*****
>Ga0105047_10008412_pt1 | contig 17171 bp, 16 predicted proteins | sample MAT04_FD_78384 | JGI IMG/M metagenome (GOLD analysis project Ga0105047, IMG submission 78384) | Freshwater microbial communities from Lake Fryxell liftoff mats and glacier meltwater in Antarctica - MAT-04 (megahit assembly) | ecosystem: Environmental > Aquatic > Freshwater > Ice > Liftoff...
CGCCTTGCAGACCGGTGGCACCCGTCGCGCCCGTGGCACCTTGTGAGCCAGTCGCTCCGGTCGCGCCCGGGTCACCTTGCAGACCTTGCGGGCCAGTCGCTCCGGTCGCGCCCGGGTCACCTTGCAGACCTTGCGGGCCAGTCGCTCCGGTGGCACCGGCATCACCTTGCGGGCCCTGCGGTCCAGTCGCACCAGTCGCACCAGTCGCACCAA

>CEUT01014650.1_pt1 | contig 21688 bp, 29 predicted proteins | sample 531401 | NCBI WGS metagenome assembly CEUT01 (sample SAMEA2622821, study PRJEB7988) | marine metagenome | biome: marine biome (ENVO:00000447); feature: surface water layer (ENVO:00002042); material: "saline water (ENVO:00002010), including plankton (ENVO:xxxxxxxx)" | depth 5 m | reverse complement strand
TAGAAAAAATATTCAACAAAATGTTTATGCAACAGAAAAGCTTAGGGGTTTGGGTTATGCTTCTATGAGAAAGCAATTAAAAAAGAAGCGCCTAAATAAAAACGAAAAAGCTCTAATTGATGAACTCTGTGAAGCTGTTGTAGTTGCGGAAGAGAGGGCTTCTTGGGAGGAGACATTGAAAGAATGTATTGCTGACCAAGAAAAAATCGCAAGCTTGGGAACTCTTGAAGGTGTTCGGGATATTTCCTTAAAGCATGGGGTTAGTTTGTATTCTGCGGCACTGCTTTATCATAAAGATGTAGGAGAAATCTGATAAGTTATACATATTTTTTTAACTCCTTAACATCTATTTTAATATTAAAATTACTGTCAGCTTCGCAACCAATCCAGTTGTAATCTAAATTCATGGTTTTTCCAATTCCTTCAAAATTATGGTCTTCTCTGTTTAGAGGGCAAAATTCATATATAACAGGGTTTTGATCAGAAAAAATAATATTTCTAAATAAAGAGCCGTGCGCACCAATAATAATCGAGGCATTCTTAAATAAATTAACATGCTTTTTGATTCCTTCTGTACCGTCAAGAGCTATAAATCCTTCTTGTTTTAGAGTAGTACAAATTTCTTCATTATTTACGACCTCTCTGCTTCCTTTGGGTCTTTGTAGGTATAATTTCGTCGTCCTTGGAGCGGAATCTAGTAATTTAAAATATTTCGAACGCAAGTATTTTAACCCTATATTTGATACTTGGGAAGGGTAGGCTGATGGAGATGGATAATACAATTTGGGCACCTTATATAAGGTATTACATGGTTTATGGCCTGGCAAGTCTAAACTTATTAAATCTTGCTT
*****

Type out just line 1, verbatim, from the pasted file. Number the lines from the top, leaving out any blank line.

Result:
>Ga0105047_10008412_pt1 | contig 17171 bp, 16 predicted proteins | sample MAT04_FD_78384 | JGI IMG/M metagenome (GOLD analysis project Ga0105047, IMG submission 78384) | Freshwater microbial communities from Lake Fryxell liftoff mats and glacier meltwater in Antarctica - MAT-04 (megahit assembly) | ecosystem: Environmental > Aquatic > Freshwater > Ice > Liftoff...